Last year's Australian Open saw Novak Djokovic capture the crown over Rafael Nadal in what was one of many iconic showdown's between two of tennis' heavyweights. This year's Open will look much different, with Rafa out with plaguing knee injuries and an aging Roger Federer who is looking to show everyone he still is as good as ever. Djokovic will have the "easier" route to the finals if he were to make it that far. Andy Murray landed in the other half of the draw with Roger Federer and a healthy Juan Martin del Potro.

Djokovic has made it past the 3rd round in a major every year since 2008, and it will look like he will continue that streak in the next two weeks. Djokovic will be up against Paul-Henri Mathieu, who is a tour veteran but is back from injury and healthy, so it could provide a little bit of a struggle for the defending champion. If Djokovic makes it past Mathieu he could end up facing American Ryan Harrison, who has been known to never back down from tennis' elite and also has a strong serve and forehand to compliment his on-court tenacity. The only true threat for Djoker before the quarterfinals could prove to be either top-seeded American Sam Querrey, who beat Novak in Paris back in October, or Tomas Berdych who is no stranger to making it into the final weekend of a major.

One first round match-up to keep a close eye on is Lleyton Hewitt vs. Janko Tipsarevic, who are both top 50 veteran tour players that continue to fight to make majors like the Aussie Open interesting. Former finalist Marcos Baghdatis will prove to be a roadblock for Top-10 player David Ferrer, who is looking to crack the Top 5 this year on tour and his fellow spaniard, Nicolas Almagro. Alexandr Dolgopolov, a former Aussie Open quarterfinalist, will face off in the first round against Frenchman Gael Monfils in what should be one of many intriguing first round match-ups.

Andy Murray is riding an all-time high of emotions as we enter 2013, and is looking like he is at the peak of his career after finally breaking through and winning his first major in New York last summer. He'll have some tough competition to make it two in a row, with a possible match-up against Alexandr Dolgopolov and Robin Haase. Murray, who won the Olympic singles gold medal in front of his home country of England before winning again in New York will most likely make it to the quarters or semis before bowing to a healthy del Potro or Federer. Either way, once the last weekend of tennis kicks off it should be a lot of long, competitive and exciting matches.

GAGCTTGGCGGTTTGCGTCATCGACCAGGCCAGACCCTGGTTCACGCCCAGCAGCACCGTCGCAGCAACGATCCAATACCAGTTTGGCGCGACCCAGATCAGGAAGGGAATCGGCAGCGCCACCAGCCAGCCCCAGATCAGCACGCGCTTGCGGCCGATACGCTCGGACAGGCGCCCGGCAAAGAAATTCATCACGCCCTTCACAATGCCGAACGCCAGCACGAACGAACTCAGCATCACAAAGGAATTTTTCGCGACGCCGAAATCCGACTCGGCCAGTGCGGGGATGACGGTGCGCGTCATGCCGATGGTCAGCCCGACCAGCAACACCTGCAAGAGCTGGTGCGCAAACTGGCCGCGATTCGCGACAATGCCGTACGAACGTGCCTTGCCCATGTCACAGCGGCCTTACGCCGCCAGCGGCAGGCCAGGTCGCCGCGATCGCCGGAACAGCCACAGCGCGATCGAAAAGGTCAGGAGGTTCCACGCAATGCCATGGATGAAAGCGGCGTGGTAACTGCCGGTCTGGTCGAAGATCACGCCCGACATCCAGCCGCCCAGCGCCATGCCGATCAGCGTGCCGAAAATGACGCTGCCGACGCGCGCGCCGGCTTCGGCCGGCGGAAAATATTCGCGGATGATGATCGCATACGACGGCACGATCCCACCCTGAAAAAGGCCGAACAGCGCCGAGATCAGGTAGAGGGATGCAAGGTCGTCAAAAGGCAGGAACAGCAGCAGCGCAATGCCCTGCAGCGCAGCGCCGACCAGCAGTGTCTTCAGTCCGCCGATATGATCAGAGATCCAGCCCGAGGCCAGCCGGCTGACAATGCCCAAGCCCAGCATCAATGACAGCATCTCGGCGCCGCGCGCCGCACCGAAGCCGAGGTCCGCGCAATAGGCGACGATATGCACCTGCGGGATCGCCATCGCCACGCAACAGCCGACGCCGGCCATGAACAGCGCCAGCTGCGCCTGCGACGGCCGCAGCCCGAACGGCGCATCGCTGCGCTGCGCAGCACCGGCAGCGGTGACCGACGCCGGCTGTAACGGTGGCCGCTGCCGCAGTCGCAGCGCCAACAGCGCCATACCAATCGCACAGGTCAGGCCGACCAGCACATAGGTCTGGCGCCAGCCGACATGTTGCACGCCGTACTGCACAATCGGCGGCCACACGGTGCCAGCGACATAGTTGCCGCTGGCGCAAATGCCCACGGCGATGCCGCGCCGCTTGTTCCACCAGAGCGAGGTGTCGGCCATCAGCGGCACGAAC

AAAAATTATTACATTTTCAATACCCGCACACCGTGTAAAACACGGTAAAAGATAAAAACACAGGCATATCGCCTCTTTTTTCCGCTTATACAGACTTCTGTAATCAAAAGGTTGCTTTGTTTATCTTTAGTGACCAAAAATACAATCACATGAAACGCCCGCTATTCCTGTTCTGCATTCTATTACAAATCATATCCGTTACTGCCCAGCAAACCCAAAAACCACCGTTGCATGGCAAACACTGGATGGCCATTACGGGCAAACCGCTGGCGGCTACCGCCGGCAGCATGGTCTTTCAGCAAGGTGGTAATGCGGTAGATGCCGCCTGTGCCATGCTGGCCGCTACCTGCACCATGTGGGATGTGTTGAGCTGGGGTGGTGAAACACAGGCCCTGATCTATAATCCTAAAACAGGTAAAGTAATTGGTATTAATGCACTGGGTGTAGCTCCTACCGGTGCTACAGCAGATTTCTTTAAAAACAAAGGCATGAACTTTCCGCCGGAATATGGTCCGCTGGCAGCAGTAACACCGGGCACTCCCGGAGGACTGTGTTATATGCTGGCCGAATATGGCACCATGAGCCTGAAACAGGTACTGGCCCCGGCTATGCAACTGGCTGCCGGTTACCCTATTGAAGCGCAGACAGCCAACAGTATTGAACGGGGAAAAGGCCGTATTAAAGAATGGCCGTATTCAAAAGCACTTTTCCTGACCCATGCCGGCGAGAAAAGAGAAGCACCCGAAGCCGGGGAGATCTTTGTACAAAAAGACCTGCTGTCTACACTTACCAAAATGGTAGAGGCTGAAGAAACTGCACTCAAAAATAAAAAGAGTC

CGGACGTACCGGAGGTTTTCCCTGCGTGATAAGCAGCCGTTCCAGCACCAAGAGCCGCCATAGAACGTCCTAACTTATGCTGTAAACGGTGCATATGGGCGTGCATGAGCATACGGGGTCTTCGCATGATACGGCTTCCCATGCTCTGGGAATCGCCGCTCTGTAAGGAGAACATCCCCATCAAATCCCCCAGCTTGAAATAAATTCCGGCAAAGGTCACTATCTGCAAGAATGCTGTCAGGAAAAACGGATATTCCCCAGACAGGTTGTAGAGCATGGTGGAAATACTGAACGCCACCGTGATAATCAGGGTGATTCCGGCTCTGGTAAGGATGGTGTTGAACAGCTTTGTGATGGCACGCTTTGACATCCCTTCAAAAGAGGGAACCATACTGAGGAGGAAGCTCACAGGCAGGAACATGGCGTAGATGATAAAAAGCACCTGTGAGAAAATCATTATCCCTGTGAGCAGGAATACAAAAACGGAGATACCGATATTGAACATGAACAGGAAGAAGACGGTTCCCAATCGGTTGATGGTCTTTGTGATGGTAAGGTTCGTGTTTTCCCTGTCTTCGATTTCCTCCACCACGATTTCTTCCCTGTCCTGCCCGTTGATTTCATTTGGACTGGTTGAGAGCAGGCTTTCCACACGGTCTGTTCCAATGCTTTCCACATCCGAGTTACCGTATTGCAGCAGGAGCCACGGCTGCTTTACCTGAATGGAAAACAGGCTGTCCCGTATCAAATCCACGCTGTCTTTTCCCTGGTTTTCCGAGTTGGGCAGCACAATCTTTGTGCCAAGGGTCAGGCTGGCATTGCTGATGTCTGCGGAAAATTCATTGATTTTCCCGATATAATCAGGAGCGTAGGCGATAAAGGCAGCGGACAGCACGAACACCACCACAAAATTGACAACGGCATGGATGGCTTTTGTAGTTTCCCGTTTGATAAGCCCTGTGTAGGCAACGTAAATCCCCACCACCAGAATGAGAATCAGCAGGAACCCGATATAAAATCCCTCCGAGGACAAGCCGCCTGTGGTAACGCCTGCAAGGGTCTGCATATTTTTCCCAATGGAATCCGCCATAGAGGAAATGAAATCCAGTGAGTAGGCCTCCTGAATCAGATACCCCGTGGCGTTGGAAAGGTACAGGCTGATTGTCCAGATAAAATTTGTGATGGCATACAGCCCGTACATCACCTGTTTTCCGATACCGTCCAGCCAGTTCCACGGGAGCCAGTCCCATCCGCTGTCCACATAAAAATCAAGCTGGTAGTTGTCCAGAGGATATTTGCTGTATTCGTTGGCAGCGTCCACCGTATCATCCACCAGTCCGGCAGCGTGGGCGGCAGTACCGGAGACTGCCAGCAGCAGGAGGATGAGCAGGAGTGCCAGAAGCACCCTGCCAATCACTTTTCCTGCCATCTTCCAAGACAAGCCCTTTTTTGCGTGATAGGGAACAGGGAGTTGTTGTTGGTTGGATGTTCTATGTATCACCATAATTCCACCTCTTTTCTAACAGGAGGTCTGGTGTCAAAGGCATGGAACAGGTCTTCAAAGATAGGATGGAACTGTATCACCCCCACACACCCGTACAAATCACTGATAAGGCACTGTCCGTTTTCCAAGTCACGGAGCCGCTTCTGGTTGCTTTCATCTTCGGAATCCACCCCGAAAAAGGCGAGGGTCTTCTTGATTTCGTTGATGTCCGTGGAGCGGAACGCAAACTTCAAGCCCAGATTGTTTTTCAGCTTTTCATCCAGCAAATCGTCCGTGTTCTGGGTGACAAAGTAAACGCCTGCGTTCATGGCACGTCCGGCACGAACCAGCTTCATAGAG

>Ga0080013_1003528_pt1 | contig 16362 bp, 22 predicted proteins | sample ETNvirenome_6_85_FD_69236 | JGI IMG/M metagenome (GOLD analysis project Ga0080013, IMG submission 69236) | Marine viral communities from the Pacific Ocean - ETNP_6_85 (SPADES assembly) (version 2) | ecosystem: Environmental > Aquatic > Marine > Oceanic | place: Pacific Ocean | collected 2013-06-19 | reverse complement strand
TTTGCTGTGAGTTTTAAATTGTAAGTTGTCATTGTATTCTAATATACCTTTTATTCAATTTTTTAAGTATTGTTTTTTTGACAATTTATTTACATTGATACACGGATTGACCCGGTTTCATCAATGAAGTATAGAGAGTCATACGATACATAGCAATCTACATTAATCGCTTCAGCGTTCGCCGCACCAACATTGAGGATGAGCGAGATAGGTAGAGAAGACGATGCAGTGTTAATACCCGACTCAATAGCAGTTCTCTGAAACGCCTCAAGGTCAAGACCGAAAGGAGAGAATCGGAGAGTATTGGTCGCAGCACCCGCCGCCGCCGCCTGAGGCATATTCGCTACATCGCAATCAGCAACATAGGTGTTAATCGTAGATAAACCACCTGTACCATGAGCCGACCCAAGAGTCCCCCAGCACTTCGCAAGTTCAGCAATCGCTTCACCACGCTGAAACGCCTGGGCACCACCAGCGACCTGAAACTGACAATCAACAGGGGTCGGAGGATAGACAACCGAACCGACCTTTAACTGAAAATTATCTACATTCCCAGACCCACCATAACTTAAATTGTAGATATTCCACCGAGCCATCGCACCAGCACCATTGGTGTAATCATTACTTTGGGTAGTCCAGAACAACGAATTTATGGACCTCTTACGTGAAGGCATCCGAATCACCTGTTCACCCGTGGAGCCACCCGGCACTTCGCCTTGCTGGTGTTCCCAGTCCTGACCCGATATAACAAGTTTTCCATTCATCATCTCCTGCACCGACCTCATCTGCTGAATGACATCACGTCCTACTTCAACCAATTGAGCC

Roger Federer feels quite at home at the Aussie Open, seeing that he has made it to the semis every year since 2004. His trip this year could prove to be much tougher than every before with potential match-ups against Bernard Tomic, Nikolay Davydenko and Milos Raonic. Jo-Wilfried Tsonga will also most likely be awaiting Federer if he were to make it to the quarterfinals. The two players are no strangers to one another with quite a few thrilling matches over the past five years, and Tsonga is still seeking the elusive first slam of his career after missing out on close opportunities at the French Open and in Melbourne.

Overall, the expected heavyweights will most likely find their way through the first four rounds to make up for an exciting second week of tennis. Federer, del Potro, Djokovic, Murray and Ferrer are all candidates to win this year's Aussie Open with Nadal still halted with knee problems. Djokovic will benefit the most from playing in the weaker half of the draw, but make no mistake that many of tennis' unknowns will look to dethrone the current king of the tennis world in 2013's first Grand Slam of the year.